Nerve Regeneration
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2021 ◽  
Vol 10 (3) ◽  
pp. 83-90
Author(s):  
N. A. Shchudlo ◽  
T. N. Varsegova ◽  
M. M. Shchudlo

The effect of ageing on the morphofunctional features of nerves and the process of their posttraumatic regeneration has been studied in details. However, it is not known, whether there are differences of the neuroregeneration potential in the young, adult and mature experimental animals.The aim of the study was to evaluate histomorphometrical parameters of the rat sciatic nerve regeneration after cutting and microsurgical suturing depending on their age.Materials and Methods. The study included 15 white laboratory Wistar rats aged 5–6 (young), 8–10 (adult) and 12 months (mature). The sciatic nerve was transected at the level of the middle third of the thigh with microsurgical scissors and sutured with six epi-perineural stitches in the animals. In 4 months the animals were euthanized. Sections of sciatic nerves distal to the levels of sutures were put into araldite, semi-thin slices (0.5–1.0 mkm) were obtained for histomorphometric analysis. Thirteen intact animals were selected as control. Statistical processing was performed using nonparametric methods.Results. The numerical density of endoneural vessels in nerves of operated rats was higher than that in the intact ones, but in mature animals it was significantly lower than in young and adult ones (p<0.001). The numerical density of endoneural cells nuclei in young experimental animals did not differ from that of the intact ones, but in animals from the adult and mature groups it was more than four times higher than in animals from the young group (p<0.001). The numerical density of regenerating myelinated nerve fibers in animals of the young and adult groups did not differ from that of the intact nerve, in animals of the mature group it increased in 2.5 times (p<0.001). The numerical density of degenerating myelinated fibers in the operated animals of experimental groups was higher than in the intact group (two times, six times and 11 times higher, respectively). The diameter distribution of the regenerating myelinated fibers in animals of all groups differed from that of the intact control animals.Conclusions. The data obtained demonstrate a significant decrease in the regenerative potential of Schwann cells and neurons in adult and mature animals compared with the young ones.


2021 ◽  
Author(s):  
Jian Zhang ◽  
Chaochao Li ◽  
Fanqi Meng ◽  
Yanjun Guan ◽  
Tieyuan Zhang ◽  
...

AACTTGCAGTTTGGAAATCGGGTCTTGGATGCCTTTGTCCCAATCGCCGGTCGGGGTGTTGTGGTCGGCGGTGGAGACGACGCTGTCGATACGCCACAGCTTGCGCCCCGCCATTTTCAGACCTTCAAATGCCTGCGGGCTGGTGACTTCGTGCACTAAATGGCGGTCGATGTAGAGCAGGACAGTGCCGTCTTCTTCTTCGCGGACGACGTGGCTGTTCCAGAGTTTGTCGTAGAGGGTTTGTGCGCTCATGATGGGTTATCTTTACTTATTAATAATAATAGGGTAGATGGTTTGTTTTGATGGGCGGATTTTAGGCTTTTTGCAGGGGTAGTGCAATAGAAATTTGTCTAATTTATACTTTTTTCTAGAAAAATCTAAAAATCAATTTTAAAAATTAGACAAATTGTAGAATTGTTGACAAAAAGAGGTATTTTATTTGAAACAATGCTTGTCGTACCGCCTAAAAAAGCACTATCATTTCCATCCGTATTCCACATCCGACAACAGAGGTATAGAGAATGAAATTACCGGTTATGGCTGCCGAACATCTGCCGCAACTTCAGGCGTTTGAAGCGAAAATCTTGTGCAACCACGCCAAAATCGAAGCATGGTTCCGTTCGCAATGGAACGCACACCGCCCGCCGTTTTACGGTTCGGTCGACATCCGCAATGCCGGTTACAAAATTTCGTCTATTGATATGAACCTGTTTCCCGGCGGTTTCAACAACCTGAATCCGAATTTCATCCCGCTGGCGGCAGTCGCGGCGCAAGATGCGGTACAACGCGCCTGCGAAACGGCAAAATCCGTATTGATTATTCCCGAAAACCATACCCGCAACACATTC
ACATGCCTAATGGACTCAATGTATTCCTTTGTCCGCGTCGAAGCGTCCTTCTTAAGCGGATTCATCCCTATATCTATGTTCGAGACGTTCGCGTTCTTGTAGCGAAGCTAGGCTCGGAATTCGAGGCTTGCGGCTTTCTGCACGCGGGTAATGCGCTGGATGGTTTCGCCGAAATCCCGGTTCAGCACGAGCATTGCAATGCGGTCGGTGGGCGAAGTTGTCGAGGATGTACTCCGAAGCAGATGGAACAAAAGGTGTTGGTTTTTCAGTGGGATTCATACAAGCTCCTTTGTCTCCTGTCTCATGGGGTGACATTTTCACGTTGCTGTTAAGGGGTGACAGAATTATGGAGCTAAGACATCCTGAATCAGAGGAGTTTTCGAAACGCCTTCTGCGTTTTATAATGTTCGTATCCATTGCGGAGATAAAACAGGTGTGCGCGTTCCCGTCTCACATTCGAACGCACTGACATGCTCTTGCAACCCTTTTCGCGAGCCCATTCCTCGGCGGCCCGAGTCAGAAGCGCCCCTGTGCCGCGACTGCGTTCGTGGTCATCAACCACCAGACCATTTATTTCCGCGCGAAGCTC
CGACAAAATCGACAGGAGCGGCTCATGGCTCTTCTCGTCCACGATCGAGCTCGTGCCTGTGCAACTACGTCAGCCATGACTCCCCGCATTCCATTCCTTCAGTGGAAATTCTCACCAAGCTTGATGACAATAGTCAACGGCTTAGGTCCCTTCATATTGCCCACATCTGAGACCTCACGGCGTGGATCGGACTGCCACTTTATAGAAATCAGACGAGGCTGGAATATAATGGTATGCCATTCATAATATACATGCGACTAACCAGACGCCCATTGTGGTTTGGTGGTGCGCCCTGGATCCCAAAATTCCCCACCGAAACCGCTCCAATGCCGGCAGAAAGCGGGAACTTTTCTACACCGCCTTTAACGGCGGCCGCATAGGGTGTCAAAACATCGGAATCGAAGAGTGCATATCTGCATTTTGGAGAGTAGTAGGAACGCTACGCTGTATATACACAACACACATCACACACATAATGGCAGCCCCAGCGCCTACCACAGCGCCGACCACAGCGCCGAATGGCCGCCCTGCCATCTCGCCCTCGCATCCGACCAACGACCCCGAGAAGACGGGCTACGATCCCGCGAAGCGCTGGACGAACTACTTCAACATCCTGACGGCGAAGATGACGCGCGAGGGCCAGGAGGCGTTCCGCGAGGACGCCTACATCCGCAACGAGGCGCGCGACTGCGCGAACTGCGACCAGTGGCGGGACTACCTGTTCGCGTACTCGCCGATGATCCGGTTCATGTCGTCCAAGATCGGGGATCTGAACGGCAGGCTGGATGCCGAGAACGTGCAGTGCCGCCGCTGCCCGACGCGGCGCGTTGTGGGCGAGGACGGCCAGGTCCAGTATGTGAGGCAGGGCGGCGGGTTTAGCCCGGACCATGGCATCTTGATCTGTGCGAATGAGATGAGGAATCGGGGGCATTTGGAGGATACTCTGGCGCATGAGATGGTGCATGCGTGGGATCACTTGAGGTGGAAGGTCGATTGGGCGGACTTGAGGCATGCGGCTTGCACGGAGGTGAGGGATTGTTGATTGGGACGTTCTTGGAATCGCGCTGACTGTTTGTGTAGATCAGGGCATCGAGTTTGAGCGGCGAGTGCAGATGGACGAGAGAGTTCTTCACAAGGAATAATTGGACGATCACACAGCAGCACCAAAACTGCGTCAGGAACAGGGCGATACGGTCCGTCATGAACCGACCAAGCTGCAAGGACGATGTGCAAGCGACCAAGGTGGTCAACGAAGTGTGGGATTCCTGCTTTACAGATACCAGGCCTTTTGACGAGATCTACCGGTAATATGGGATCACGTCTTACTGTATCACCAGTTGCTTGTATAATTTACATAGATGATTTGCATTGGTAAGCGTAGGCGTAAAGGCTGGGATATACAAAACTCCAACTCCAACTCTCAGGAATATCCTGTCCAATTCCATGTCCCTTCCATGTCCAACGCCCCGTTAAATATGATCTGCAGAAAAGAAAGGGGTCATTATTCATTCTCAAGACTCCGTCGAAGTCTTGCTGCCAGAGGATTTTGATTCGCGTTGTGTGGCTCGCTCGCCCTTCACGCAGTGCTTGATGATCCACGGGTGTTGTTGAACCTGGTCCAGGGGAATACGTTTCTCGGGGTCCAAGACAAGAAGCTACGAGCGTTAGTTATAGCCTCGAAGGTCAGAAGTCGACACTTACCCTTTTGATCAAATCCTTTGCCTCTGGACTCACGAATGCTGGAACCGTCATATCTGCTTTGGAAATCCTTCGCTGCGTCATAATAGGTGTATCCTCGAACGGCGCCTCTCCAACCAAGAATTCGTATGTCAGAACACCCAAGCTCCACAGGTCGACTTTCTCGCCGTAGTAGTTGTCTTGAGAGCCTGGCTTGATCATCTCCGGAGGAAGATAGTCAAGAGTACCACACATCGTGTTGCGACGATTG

Abstract Background: Peripheral nerve injury (PNI) is one of the essential causes of physical disability with a high incidence rate. The traditional tissue engineering strategy, Top-Down strategy, has some limitations. A new tissue-engineered strategy, Bottom-Up strategy (tissue-engineered microtissue strategy), has emerged and made significant research progress in recent years. However, to the best of our knowledge, microtissues are rarely used in neural tissue engineering, thus we intended to use microtissues to repair PNI.Methods: We used a low-adhesion cell culture plate to construct adipose-derived mesenchymal stem cells (ASCs) into microtissues in vitro, explored the physicochemical properties and microtissues components, compared the expression of cytokines related to nerve regeneration between microtissues and the same amount of two-dimension (2D)-cultured cells, co-cultured directly microtissues with dorsal root ganglion (DRG) or Schwann cells (SCs) to observe the interaction between them using immunocytochemistry, quantitative reverse transcription polymerase chain reaction (qRT-PCR), enzyme-linked immunosorbent assay (ELISA). We used grafts constructed by microtissues and polycaprolactone (PCL) nerve conduit to repair sciatic nerve defects in rats.Results: The present study results indicated that compared with the same number of 2D-cultured cells, microtissue could secrete more nerve regeneration related cytokines to promote SCs proliferation and axons growth. Moreover, in the direct co-culture system of microtissue and DRG or SCs, axons of DRG grown in the direction of microtissue, and there seems to be a cytoplasmic exchange between SCs and ASCs around microtissue. Furthermore, microtissues could repair sciatic nerve defects in rat models more effectively than traditional 2D cultured-ASCs. Conclusion: Tissue-engineered microtissue is an effective strategy for stem cell culture and therapy in nerve tissue engineering.